Computing Bounds for Clamped Means

Sometimes, the settings for private algorithms can inadvertently reveal private information.

Consider computing average energy use for a rural zip code. The largest energy consumer here may not consume very much energy, and the noise needed for differential privacy would not be very high, say \(\pm1,000\)kWh.

Imagine, then, that a wealthy environmentalist moves into the neighborhood. This person’s house, while proclaimed an efficiency engineering masterpiece, happens to consume much more electricity than expected, much more than neighboring houses (perhaps our environmentalist couldn’t resist running a bitcoin rig in the basement).

Now, because of the increased range of the dataset, obscuring this zip code’s total energy use requires more noise; instead of \(\pm1,000\) kWh it would be \(\pm10,000\) kWh. If we use the exact upper and lower bound of the dataset to scale DP noise, the confidence interval published alongside it would reveal our environmentalist’s embarassingly high energy usage almost exactly. Oops!

The solution to this problem is to privately compute the required scale of noise before computing the private mean. In this notebook, we employ a method that focuses on ease of implementation and high accuracy that does not minimize the privacy budget consumed.

By the end, we’ll have made sure not to have inadvertently publicly shamed our high-profile environmentalist.

# Preamble: imports and figure settings

from eeprivacy import (

import matplotlib.pyplot as plt
import numpy as np
import pandas as pd
import matplotlib as mpl
from scipy import stats

np.random.seed(1234) # Fix seed for deterministic documentation"seaborn-white")

MD = 28
LG = 36
    "figure.figsize": [25, 7],
    "legend.fontsize": MD,
    "axes.labelsize": LG,
    "axes.titlesize": LG,
    "xtick.labelsize": LG,
    "ytick.labelsize": LG,


For this example, we consider a dataset of one year of hourly energy consumption readings from 20,000 homes. In total, there are 20,000 * 365 * 24 = 175,200,000 data points, with each home contributing 8,760 each.

From experience, we know this sort of dataset follows a power law distribution.

N = 20000
hourly_consumption_kwh = np.random.pareto(4, N*365*24)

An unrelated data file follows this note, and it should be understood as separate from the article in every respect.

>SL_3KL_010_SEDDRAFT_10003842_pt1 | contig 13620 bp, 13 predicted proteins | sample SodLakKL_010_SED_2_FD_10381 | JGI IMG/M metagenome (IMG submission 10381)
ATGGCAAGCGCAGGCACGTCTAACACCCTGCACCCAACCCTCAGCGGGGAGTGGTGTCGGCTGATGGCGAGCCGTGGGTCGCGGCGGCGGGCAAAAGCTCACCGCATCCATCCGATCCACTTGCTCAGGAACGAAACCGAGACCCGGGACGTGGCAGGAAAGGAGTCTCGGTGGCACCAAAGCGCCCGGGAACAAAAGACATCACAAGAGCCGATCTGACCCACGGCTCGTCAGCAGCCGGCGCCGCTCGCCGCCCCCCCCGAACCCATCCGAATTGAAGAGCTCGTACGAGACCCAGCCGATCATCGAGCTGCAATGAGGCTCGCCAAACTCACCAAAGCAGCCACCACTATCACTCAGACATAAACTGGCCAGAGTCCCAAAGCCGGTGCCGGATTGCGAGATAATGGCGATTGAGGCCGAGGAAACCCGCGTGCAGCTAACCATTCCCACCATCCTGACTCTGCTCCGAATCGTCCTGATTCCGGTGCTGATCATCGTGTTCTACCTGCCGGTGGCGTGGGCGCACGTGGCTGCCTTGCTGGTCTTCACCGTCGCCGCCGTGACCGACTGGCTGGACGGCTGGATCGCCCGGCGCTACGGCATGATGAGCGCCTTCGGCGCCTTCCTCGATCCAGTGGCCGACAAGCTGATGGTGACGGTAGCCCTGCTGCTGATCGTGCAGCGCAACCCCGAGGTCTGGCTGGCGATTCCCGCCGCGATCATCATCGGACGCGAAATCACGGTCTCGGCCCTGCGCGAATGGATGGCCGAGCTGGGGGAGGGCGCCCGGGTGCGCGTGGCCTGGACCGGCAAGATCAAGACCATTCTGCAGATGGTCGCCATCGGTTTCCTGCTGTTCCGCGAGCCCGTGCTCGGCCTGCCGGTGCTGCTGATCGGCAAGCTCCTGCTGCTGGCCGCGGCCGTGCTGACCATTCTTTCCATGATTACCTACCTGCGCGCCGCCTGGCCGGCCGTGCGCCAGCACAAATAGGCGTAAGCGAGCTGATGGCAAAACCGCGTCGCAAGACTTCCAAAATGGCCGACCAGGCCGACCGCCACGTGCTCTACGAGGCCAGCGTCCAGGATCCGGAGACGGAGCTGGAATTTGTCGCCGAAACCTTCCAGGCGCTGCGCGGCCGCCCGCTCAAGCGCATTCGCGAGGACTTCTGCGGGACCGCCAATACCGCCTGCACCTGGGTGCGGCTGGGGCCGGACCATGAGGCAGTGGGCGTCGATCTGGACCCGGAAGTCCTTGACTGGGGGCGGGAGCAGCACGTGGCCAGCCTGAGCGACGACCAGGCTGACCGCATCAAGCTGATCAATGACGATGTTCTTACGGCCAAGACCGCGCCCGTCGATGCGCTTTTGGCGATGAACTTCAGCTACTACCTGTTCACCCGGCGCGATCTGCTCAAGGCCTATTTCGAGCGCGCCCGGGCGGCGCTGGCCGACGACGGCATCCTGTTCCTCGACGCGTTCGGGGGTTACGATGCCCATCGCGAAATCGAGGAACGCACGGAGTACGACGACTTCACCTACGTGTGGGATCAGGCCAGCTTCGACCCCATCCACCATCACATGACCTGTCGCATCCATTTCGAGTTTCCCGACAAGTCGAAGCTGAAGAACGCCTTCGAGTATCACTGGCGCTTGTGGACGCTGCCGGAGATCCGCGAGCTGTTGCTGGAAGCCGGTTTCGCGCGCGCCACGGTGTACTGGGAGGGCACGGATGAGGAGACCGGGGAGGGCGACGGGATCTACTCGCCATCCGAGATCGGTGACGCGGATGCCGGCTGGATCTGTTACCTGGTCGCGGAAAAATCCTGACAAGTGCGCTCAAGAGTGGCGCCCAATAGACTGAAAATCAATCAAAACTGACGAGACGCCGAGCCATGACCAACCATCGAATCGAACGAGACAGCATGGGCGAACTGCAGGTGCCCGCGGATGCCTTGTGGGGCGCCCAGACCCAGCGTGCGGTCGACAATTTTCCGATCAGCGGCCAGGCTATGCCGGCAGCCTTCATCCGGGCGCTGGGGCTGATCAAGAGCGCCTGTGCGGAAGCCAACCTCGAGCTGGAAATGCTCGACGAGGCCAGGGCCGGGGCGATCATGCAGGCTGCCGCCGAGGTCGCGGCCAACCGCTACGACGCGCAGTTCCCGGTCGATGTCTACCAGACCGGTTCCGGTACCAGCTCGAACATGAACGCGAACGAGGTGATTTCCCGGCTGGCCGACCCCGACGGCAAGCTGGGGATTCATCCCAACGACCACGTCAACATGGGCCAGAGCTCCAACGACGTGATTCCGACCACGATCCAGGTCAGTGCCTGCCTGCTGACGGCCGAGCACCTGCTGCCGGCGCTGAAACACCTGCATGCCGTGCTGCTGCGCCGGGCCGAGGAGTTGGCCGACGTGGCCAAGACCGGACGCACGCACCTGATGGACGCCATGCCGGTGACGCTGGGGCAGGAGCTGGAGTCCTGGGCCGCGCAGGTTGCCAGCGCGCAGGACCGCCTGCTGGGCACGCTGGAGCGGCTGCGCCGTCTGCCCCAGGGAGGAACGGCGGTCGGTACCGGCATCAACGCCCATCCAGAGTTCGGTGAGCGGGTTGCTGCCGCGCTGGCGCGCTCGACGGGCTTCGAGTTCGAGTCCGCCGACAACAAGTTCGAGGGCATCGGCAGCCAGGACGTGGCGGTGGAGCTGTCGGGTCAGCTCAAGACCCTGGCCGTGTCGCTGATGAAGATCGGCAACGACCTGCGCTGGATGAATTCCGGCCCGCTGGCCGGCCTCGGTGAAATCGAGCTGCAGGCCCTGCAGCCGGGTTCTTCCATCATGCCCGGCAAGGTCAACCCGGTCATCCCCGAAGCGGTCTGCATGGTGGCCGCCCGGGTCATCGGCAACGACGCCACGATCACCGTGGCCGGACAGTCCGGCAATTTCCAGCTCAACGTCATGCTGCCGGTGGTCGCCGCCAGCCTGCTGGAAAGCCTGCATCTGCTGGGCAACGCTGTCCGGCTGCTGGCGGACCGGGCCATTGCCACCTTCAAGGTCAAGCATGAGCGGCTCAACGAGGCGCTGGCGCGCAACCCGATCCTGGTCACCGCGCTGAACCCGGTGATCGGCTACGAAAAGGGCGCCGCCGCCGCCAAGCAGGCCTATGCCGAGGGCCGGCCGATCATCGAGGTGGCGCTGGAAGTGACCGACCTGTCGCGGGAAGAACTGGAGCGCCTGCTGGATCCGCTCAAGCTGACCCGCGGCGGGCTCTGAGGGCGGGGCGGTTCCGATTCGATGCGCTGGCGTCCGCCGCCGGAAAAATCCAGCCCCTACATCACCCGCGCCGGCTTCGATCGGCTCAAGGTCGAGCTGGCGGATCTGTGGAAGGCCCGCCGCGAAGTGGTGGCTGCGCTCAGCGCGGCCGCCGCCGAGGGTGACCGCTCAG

fig, ax = plt.subplots()
ax.hist(hourly_consumption_kwh, bins=50)
plt.title(f"Synthetic distribution of energy consumption data \n One year of hourly readings for {N:,} homes")
plt.xlabel("Hourly Energy Consumption (kWh)")
plt.ylabel("Count (log scale)")

Background Theory

To compute a differentially private mean, noise is drawn from the Laplace distribution at \(b=\Delta/\epsilon\) where \(b\) is the scale of the Laplace distribution, \(\Delta\) is the sensitivity, and \(\epsilon\) is the privacy parameter.

The unknown parameter in this case is the sensitivity \(\Delta\). For private means, the sensitivity is:

\[\Delta = \frac{B - A}{N}\]

Where \(B\) is largest value in the dataset, \(A\) is the smallest, and \(N\) is the number of elements in the dataset. Intuitively, the sensitivity is the maximum amount that any single element in the dataset can affect the computed mean.

For datasets where the range of data is known up front, the values of \(A\) and \(B\) are known exactly.

However, for datasets where the range of data can vary considerably, the values of \(A\) and \(B\) must be computed with a private query to avoid leaking information about the largest and smallest values in the dataset.

Approach to Privately Finding Bounds

First, we define a criteria for a good choice of upper bound. The eventual use for building science requires private means to be accurate within +/-0.1 kWh. Since the error term for the clamping procedure is difficult to derive exactly, we will target error from the clamping procedure as small enough to be neglible compared to the required accuracy. Therefore, we target +/-0.01 kWh.

To find the upper bound for this level of accuracy, we simulate clamping random samples from our synthetic dataset. We find that a clamping cutoff that includes 99% of all consumption values reaches this target error:

def simulate_clamping_error(number_of_sites, cutoff):
  NS = number_of_sites
  HY = 8760 # hours per year
  trials = []
  for t in range(100):